U.S. Launches Airstrikes In Support Of Afghan Operation In Sangin
ROBERT SIEGEL, HOST:
In Afghanistan, government forces are battling the Taliban for control of the Sangin district in Helmand Province. The area is considered a Taliban stronghold, and it's been one of the deadliest places for U.S. Marines. Sune Engel Rasmussen is in Kabul, where he covers Afghanistan for The Guardian newspaper, and I asked him to describe the current conditions in Sangin.
SUNE ENGEL RASMUSSEN: Fighting has gone back and forth, and on Wednesday night local time, the Taliban managed to seize control of the government compound for four to five hours. But from what I hear, the government's now back in control after receiving reinforcements.
SIEGEL: Now, this is an area that has passed in and out of Taliban control. It's where some of the fiercest fighting took place during the coalition campaign in Afghanistan. What is the strategic importance of the district?
RASMUSSEN: Sangin is actually not as strategically important as many people make it out to be. It is important in the sense that it's on the drug-trafficking route. It's also on the route where the Taliban can transport arms and men. But I think the reason we hear a lot about Sangin at the moment is because it has enormous symbolic value and enormous emotional value for especially the U.K. but also the U.S. and some other European countries who were there.
SIEGEL: The U.S. says it carried out two airstrikes against the Taliban in Sangin. Are U.S. or NATO forces doing anything else to support Afghan government forces in that area?
RASMUSSEN: Yeah. They're based at a former British base down in Helmand where they're doing their train, advise and assist mission, as it's called. In short, that means that they're training Afghan Security Forces, but in particular, in Helmand, they're assisting them and advising them on beating back the Taliban.
And as far as I've been told from NATO, they are not in Sangin at the moment. There are special forces from both the U.K. and the U.S. in Helmand Province, assisting the Afghan forces. Now, it's a little bit more unclear what the U.S. soldiers who are not a part of NATO's mission are doing in Helmand 'cause there are definitely some units that are on a counterterrorism mission. I haven't gotten any reports that they are actually in Sangin, but I also haven't been able to get any confirmation from the U.S. forces about what they're actually doing there.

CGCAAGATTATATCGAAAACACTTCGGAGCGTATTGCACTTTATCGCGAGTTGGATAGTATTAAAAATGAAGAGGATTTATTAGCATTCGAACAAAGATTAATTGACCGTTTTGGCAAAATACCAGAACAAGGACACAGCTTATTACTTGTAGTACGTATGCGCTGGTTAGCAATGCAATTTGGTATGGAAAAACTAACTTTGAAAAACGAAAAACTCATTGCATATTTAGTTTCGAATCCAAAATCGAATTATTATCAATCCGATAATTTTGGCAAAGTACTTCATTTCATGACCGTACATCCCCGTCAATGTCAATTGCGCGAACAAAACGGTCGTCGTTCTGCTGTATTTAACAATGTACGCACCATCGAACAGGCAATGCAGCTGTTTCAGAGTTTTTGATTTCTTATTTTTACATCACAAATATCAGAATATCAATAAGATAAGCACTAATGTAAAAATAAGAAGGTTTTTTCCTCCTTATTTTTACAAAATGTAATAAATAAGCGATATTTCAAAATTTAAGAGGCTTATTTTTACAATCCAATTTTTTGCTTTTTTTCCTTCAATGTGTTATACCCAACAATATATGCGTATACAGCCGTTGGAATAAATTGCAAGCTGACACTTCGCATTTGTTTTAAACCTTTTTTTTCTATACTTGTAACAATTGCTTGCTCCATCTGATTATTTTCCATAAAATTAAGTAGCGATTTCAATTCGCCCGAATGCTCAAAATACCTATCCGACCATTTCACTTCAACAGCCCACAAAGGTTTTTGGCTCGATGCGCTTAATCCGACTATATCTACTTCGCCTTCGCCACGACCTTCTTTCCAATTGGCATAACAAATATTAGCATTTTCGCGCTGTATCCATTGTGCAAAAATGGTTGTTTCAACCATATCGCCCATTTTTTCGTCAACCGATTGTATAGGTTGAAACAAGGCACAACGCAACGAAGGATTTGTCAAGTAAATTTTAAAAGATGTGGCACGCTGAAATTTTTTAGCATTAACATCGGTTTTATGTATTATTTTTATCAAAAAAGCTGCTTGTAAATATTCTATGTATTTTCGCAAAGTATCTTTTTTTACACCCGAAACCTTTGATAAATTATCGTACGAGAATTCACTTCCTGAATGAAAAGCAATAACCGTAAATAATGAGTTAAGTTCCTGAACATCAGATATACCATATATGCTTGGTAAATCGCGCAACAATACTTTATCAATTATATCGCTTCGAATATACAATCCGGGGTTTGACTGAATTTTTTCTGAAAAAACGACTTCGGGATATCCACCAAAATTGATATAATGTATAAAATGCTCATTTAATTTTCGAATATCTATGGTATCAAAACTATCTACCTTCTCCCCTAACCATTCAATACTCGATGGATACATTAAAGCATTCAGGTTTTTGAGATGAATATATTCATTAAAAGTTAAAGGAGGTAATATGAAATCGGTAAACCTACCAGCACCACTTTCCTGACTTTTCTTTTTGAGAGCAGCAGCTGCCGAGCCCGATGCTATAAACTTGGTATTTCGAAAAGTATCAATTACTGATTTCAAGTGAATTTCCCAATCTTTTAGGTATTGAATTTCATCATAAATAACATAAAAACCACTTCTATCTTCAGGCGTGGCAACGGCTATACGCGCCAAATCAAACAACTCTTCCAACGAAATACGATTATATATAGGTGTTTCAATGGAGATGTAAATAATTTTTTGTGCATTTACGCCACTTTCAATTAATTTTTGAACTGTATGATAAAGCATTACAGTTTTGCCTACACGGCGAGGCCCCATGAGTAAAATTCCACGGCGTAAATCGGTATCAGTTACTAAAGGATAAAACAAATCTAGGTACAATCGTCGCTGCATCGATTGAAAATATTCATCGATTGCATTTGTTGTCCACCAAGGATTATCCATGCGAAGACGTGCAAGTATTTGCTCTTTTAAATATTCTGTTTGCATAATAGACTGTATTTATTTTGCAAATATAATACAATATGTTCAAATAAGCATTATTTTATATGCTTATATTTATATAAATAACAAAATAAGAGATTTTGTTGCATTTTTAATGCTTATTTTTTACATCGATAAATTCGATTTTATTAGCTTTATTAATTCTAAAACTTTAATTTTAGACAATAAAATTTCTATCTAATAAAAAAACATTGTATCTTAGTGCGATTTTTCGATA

SIEGEL: The Taliban push in Sangin is part of a larger offensive. How successful have the Taliban been in recent months?
RASMUSSEN: The Taliban have opened up fronts across the country, both in the South and the East, which are the Taliban's normal strongholds, but also in the North and in the West, which are - is quite unusual, actually. And a couple of months ago, they managed to seize the northern city of Kunduz, which came as a shock to many here, including the government. So the Taliban now are militarily stronger than have been in a very long time.
But at the same time, the Taliban are divided internally. They've gone through a major leadership crisis. They're still in a leadership crisis after the announcement of the death of their leader and founder, Mullah Omar, back in July. And this fighting should also be seen in that light. This is a chance for the new leader, Mullah Akhtar Mansour, to consolidate his authority.
SIEGEL: From what you say, it sounds that nearly a year after NATO forces officially ended the combat mission in Afghanistan, that the conflict in that country is not much closer to resolution.
RASMUSSEN: No, not at all, actually. And I think the past six months where the Taliban have really gained territory, even though they haven't managed to hold any important districts - this shows that the Taliban are still able to make the countryside, especially, very insecure. They're still able to conduct attacks in the middle of Kabul, as we saw only a little over a week ago when they attacked the Spanish Embassy in Kabul. And peace talks are now a pretty distant prospect. And with the Taliban's strength that we see now, I think the only solution to the conflict in Afghanistan is a political solution.
SIEGEL: Sune Engel Rasmussen covers Afghanistan for The Guardian. He spoke with us from Kabul. Thanks so much.
RASMUSSEN: You're welcome. Transcript provided by NPR, Copyright NPR.